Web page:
Why did America hide Franklin Roosevelt's disability
Roosevelt's secret suffering
In the United States, the publication of a book written by a doctor and a journalist has caused quite a stir. In its quintessence, the work says nothing less than that the USA was led through the Second World War by a terminally ill president.
Franklin Delano Roosevelt, 32nd President of the United States in office from 1933 to 1945 and the only President elected for more than two terms, is still very present in America's political and social consciousness. The American welfare state goes back to Roosevelt's New Deal, and President Obama has invoked it repeatedly during his election campaign and during his term in office. For the contemporary witnesses of his presidency, Roosevelt was and is a hero who unerringly led the American army to victory over National Socialist tyranny and Japanese imperialism. The fact that he recognized the danger that Hitler and his henchmen posed to the world earlier than many other leaders in the 1930s is evidence of the statesmanlike foresight of this politician. In the United States, criticism of Roosevelt still encounters a chorus of defense and justification by this man who usually occupies one of the top places in the presidential rankings, usually in competition with Lincoln and founding father George Washington.
Fight against time
So it is not surprising that a recently published book, which at first glance is devoted to a purely medical-biographical aspect in Roosevelt's life, is making waves and quickly provoking outrage. The neurologist Steven Lomazow and the journalist Eric Fettmann propose in "FDR's Deadly Secret" the thesis that Roosevelt had suffered from highly dangerous cancer since 1940 at the latest, knew about this ailment and was able to successfully conceal it in two election campaigns.
The president decided, the authors claim, to run for a third term in the summer of 1940 - although, no, because he knew about the deadly disease but trusted it, that he still had enough time to achieve his vision: the overthrow of the Nazis -Germany and Japan and the creation of a new world order under American leadership. If Lomazow's and Fettmann's approach were correct, this would at least in its final phase show the history of the Second World War in a new light - in the last two years, when Roosevelt was barely able to carry out his office due to metastases, including in the brain should have been.
The criticism that was immediately voiced of this thesis is based on the fact that there is no source evidence, no written evidence. That's right - and at the same time the crux of any biography of this president. Because Roosevelt's medical records disappeared without a trace shortly after his death. As the main suspect of this source-based cleansing act - or the concealment? - is Roosevelt's personal physician Ross McIntire. Like his patient, he had a remarkable track record when it came to keeping details about the President's health a secret.
Little did many Americans know in the 1930s that their president was paralyzed as a result of polio; There are only three photos from his entire tenure that show him in a wheelchair. His ultimately fatal condition, massive high blood pressure with heart failure and advanced arteriosclerosis, remained so hidden from large parts of the public that Roosevelt's death on April 12, 1945 deeply shocked the nation. McIntire, the medical team and the campaign strategists even succeeded in belittling the state of the president in 1944, when Roosevelt was already looking terribly miserable. It was only clear to a few observant observers that in 1944 the Democratic Party, in the largely unknown Senator Harry Truman from Missouri, did not nominate a candidate for the vice presidency - but the 33rd American president.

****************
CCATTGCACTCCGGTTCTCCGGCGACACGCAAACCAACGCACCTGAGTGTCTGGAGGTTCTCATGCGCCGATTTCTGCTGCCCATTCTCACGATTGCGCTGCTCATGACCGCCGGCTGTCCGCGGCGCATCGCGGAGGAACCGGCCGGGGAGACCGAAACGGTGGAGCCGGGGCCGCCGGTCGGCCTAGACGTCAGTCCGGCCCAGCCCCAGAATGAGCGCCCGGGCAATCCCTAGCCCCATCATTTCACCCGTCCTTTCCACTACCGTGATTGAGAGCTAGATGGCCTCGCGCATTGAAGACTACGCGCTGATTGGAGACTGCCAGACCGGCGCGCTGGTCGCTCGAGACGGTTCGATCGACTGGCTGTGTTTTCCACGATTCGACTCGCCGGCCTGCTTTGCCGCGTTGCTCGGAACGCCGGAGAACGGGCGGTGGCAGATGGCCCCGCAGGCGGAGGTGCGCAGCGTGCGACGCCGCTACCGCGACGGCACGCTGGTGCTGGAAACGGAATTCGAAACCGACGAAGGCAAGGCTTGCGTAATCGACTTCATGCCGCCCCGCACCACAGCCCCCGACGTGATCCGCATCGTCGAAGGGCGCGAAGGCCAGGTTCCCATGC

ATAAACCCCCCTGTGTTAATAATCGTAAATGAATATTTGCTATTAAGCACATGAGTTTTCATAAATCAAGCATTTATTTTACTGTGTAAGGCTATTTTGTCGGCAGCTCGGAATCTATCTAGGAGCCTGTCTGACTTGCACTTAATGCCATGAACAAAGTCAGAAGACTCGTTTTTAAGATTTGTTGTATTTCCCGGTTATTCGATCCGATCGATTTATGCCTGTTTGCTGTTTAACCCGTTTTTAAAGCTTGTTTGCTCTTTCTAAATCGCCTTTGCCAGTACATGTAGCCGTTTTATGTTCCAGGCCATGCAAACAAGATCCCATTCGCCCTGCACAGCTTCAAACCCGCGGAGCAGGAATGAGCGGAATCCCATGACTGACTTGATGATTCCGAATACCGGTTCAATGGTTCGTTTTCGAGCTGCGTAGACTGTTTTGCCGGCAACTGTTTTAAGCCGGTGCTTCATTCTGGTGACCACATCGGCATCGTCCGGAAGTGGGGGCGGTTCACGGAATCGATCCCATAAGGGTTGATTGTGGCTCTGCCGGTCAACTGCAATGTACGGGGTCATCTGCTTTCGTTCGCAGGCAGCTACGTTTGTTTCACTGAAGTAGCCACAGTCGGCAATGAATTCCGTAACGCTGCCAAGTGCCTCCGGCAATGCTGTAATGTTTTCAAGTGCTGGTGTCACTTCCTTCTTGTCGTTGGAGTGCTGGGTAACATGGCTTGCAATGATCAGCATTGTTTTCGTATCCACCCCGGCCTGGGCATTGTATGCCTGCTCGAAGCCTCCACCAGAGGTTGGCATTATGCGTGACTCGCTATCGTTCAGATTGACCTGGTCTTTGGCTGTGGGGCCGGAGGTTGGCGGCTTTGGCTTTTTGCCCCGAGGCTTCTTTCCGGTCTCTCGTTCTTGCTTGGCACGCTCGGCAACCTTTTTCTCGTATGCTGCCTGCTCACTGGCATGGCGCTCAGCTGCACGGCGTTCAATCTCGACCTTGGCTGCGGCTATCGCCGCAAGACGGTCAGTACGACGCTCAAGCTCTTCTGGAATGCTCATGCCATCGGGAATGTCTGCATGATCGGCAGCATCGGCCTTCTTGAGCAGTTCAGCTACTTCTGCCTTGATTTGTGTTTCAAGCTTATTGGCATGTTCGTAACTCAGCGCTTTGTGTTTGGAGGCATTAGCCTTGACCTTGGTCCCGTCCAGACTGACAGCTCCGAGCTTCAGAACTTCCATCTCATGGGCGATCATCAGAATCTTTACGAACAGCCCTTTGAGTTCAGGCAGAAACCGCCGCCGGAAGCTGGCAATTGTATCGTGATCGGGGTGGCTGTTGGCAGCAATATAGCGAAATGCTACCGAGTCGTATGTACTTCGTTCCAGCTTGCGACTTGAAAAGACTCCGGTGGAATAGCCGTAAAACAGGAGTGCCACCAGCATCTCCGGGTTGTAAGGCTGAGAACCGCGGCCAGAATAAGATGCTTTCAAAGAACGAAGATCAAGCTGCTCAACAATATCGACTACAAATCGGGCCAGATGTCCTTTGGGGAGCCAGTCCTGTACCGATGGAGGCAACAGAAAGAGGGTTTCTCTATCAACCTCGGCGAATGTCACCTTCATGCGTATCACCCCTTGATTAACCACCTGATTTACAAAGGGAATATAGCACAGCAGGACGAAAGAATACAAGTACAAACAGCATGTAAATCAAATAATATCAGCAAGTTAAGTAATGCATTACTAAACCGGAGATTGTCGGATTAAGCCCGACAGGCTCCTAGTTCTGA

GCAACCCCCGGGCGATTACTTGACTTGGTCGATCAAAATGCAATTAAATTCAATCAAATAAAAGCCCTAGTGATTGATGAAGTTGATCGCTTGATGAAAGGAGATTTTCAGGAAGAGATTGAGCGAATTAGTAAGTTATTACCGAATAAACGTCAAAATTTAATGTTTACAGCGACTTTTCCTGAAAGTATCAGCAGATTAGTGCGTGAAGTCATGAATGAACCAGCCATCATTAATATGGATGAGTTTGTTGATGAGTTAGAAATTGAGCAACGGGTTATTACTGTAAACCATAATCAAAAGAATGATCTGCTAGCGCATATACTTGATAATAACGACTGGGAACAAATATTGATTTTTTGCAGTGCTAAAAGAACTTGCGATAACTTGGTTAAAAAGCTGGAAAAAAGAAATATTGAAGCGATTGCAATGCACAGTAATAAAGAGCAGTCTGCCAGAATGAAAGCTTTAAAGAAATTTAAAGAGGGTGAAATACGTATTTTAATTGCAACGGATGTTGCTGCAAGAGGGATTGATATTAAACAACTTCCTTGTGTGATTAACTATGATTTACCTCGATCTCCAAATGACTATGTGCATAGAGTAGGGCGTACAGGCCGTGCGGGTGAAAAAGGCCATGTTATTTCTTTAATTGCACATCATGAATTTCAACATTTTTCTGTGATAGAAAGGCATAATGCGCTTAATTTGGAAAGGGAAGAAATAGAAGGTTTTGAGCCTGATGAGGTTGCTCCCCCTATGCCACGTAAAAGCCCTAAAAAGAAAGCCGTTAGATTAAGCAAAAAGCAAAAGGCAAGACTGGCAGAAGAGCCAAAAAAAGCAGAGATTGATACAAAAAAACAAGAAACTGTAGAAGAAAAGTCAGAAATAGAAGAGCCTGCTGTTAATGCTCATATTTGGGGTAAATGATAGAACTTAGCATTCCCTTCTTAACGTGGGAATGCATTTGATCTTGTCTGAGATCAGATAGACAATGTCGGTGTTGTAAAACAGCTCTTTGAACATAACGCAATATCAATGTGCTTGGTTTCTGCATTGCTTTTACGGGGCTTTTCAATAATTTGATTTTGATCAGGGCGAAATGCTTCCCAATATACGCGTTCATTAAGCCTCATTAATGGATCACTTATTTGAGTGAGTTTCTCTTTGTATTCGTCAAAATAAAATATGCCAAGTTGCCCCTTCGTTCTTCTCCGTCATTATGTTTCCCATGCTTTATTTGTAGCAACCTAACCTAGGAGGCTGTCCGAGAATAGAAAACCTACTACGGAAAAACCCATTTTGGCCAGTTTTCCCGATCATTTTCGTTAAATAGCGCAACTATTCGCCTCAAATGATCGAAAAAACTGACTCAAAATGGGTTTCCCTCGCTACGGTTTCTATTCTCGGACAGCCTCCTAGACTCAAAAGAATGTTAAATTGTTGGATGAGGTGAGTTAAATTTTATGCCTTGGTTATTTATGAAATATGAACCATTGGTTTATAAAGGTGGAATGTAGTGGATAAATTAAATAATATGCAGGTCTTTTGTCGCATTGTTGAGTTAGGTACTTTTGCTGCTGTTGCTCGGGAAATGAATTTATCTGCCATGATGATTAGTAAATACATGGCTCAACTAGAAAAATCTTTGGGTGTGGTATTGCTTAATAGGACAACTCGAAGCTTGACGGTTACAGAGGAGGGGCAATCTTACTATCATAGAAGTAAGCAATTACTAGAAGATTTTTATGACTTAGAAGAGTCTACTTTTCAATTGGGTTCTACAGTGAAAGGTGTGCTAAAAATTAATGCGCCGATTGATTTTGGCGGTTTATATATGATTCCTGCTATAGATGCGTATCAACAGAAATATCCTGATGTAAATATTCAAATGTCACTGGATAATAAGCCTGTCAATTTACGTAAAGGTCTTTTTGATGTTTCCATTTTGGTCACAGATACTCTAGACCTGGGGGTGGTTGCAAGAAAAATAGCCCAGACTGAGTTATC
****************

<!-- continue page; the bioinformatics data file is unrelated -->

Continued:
In the absence of written sources, Lomazow and Fettmann base their evidence on a combination of photographs and testimony. The two authors claim that Roosevelt had a deadly disease that was literally written on his face: melanoma, an extremely malignant skin cancer, just above his left eyebrow. The change can be seen on numerous recordings from the 1930s. Shortly after a renowned cancer expert warned Roosevelt in a letter of the dangers of malignant melanoma, the president went on a two-week "recovery trip" on a warship. As Lomazow and Fettmann try to prove by means of enlarged photographs, Roosevelt was completely and cosmetically unobtrusively freed from the primary tumor during the sea voyage and with subsequent minor interventions. Admittedly, this procedure had no influence on the sowing of metastases.
Roll the story
The authors attribute the physical and mental decline of Roosevelt, which was clearly perceptible to those around him from 1943, to the metastasis of melanoma - a tumor that spreads daughter cells mainly into the brain. This is where the real political explosive lies: "FDR's Deadly Secret" suggests that a man sat across from Stalin in Yalta, whose brain was partially destroyed by metastases. As long as the medical documents remain missing, it is difficult to find out whether this was a reality. For the defenders of the undoubtedly strong president, proof of his ability to act and his rationality is his famous statement after his return from Yalta: “I am not saying that it was a good thing. I say it was the best I could do. "
The warning that could be derived from the Roosevelt case is formulated by Lomazow and Fettmann in the closing words, which in the USA is more capable of reaching a consensus than large parts of their book: “That is the real danger of Roosevelt's veiling: He played dice with the story and with the one worth discussing Exception. He won Yalta. The next similarly troubled president may not be so happy. "
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